A number of folks are celebrating the one year anniversary of the Great Sopa Blackout as Internet Freedom Day. I’m glad, because it deserves celebrating and remembering.
In the first place we ought to remember how the broader Internet community came together and shifted SOPA from “unstoppable” to “dead” in a week. As I noted at the time, the cynical “will have all manner of sensible explanations for what ‘really’ happened and why what we did didn’t ‘really’ make a difference.” As time goes on, and it turns out that corruption continues to corrode our political system, the siren call of the cynics likewise corrodes the will to resist despite the evidence of our own experience. It’s important, therefore, to remember what we achieved and to realize that we can therefore achieve it again.
Nor was SOPA the one-time event some seem to believe. True culture change takes time and persistence. SOPA/PIPA was not an aberration, it resulted from the normal way of doing business in Washington, where legislators and policymakers treated copyright and Internet issues as industry food fights, brokering backroom compromises between lobbyists without concern for the public or the public interest. So yes, CISPA passed the House — after Republican House leaders rushed the vote to outrun public protest. But as I observed at the time, this was a sign of weakness, not strength. Despite industry buy in, public resistance from the “Internet constituency” killed the bill in the Senate.
Like the Internet itself, the “Internet Spring” triggered by the anti-SOPA campaign had global repercussions. Anti-SOPA backlash killed ACTA in Europe, and firmed up resistance to extending ITU jurisdiction into Internet governance. Resistance in other countries to SOPA-like provisions in trade agreements forced the U.S. Trade Representative to acknowledge, for the first time, the importance of limitations and exceptions to copyright. Again, we are not surprised that having made this concession, USTR has tried to gut these protections as much as possible. But, just as “hypocrisy is the tribute vice pays to virtue,” hypocrisy and pandering in politics are the tributes paid by politicians to those they fear. USTR never felt the urge to pretend to care about anything but the Hollywood agenda before. To the contrary, US Trade Representative Ron Kirk had nothing but contempt for his critics until it became clear they had the political clout to make his life more difficult. That Kirk feels compelled to make a gesture publicly, while privately doing everything to undermine it, shows us the pressure is working and we need to redouble our efforts.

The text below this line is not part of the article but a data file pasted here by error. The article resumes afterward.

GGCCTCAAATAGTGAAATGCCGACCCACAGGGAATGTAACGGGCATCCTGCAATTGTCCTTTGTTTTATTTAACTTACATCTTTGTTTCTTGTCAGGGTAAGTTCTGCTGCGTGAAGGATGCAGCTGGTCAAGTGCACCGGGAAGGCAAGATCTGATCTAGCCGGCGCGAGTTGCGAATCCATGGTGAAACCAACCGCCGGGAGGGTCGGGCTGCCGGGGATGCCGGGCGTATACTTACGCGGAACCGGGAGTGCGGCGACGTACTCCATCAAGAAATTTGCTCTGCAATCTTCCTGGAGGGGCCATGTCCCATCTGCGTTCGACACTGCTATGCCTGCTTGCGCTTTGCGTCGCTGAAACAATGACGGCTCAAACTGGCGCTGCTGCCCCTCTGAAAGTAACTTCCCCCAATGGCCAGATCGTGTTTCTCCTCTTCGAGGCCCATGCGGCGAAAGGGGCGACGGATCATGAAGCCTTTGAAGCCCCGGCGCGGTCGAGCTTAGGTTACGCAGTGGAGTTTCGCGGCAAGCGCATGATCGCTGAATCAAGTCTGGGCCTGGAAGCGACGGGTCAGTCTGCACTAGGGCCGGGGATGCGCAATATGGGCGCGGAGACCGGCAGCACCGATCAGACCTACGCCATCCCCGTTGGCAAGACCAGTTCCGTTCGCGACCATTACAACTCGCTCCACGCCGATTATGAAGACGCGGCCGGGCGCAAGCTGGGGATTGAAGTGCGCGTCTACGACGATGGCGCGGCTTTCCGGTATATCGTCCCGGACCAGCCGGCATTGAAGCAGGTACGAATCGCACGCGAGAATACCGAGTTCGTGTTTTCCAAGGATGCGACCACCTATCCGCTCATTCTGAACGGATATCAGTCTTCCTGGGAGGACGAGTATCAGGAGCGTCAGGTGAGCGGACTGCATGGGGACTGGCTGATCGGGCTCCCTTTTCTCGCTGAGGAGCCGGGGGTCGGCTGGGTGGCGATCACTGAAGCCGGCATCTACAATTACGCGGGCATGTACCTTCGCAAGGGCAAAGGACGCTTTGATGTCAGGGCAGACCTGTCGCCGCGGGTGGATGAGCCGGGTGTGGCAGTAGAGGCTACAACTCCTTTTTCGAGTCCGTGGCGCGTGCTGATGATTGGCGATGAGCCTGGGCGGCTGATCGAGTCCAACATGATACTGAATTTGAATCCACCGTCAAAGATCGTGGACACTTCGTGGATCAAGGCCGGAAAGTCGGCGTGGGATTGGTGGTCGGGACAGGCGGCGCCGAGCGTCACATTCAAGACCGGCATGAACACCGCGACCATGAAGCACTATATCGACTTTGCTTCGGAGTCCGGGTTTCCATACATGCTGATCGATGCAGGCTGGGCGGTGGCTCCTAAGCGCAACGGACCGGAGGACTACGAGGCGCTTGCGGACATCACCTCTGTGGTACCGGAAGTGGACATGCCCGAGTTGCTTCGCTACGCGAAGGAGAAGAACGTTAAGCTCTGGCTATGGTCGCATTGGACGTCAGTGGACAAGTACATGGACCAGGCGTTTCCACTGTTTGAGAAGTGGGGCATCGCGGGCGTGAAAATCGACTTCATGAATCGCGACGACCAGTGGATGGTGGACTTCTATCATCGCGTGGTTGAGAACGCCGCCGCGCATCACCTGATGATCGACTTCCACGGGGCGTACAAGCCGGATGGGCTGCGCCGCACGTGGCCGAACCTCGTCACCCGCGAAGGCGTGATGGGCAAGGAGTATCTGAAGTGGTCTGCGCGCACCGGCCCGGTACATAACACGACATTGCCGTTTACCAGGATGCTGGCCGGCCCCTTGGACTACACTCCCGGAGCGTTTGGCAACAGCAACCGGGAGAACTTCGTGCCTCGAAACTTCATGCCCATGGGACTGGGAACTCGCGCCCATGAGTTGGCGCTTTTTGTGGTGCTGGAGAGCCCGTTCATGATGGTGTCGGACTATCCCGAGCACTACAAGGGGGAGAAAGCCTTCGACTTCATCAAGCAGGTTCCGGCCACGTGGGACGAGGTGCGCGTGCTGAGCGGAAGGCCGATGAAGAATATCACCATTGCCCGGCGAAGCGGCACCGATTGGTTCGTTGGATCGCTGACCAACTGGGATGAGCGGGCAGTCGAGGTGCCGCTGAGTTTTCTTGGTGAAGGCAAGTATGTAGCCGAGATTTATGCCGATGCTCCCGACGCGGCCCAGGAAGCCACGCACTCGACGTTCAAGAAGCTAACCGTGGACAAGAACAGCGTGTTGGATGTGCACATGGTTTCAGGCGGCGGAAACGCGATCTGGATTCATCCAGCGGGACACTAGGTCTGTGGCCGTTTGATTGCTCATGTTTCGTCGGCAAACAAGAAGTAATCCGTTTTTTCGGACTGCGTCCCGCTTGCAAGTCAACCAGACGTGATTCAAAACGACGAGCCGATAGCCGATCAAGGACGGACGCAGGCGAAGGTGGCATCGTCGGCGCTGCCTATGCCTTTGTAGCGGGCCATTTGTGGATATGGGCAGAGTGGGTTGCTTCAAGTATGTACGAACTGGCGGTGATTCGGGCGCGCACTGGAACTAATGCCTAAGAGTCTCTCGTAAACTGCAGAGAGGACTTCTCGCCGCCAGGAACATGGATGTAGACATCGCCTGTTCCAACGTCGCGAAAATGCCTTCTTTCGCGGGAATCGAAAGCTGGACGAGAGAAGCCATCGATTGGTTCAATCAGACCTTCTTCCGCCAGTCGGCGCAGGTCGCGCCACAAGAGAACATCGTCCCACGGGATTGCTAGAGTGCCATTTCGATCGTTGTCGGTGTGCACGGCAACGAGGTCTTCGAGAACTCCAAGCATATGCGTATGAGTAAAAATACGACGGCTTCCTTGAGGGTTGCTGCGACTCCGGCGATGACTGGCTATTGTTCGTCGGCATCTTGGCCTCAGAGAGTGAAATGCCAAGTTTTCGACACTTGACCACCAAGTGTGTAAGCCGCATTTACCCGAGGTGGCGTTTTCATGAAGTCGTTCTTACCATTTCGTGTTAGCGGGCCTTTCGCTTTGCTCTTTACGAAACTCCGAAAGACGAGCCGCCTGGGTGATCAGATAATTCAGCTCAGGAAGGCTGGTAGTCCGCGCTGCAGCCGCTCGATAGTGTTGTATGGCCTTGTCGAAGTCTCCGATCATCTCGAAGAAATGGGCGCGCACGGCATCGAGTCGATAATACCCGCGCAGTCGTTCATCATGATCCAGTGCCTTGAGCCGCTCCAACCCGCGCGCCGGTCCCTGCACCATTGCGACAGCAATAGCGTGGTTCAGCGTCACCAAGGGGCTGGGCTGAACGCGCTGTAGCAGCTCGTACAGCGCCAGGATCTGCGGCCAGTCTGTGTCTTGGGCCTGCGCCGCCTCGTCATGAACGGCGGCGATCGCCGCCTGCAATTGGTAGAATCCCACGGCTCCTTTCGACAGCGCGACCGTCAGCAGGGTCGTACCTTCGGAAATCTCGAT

Feld’s Ratio of Political Power states: “Your political power is proportional to your perceived ability to cause pain.” For example, the NRA’s power stems not from its political contributions (although these obviously help), but from it ability to persuade millions of voters to rise up against any Congressional proposal it opposes. The good news is that the new politics around copyright in D.C. on the first Internet Freedom Day reflect a healthy degree of fear for the pain the “Internet Freedom” constituency can inflict. For the first time, we can realistically talk about a positive agenda to correct the aggressive overreach of the last two decades.
The bad news is that we will, from time to time, be called upon to prove SOPA was not a fluke. Those pushing a copyright maximalist agenda are merely momentarily cowed, not converted. They will continue to test the boundaries, while simultaneously working on new packages of focus-group tested propaganda to help sell the concept.
We must look at this not as a cause of despair, but as a necessary duty of citizenship in a democracy. This is not new. Any student of the progressive movement of the last century will recognize that those movements overcame corrupt politics and hostile courts by persuading millions of ordinary citizens to stay informed and engaged. It has only been a phenomena of the last 30-40 years that we have abandoned the idea that a government of the people, by the people, and for the people needs the people. Not simply to give money, not simply to vote every even-numbered year, but to actually pick up the phone or go to the office of your elected official and say “You work for me! Not for your donors or future employers, but for me!”
So let us remember #SOPAStrike. Let us, as Henry V advised, yearly on the vigil feast our neighbors and remember — with advantages! — what feats we did that day. A year ago, I said that the worst thing about SOPA/PIPA was that the bill and its support in Congress confirmed every awful, cynical thing people say about how Washington DC works. But the best thing about PIPA/SOPA was that how we stopped it confirmed the best things we say about American democracy. When citizens wake up and speak up, and speak to each other, they find — to their surprise — they are strong. They find they have power. And they find that being a citizen may take hard work, but it is so, so, SO much better and more satisfying than being a couch potato. As the great Jewish sage Hillel said: “If I am not for myself, who will be for me? If I am only for myself, who am I? If not me then who? If not now, when?”
A year later, I still believe this is true. I hope others do as well.
Stay tuned . . . .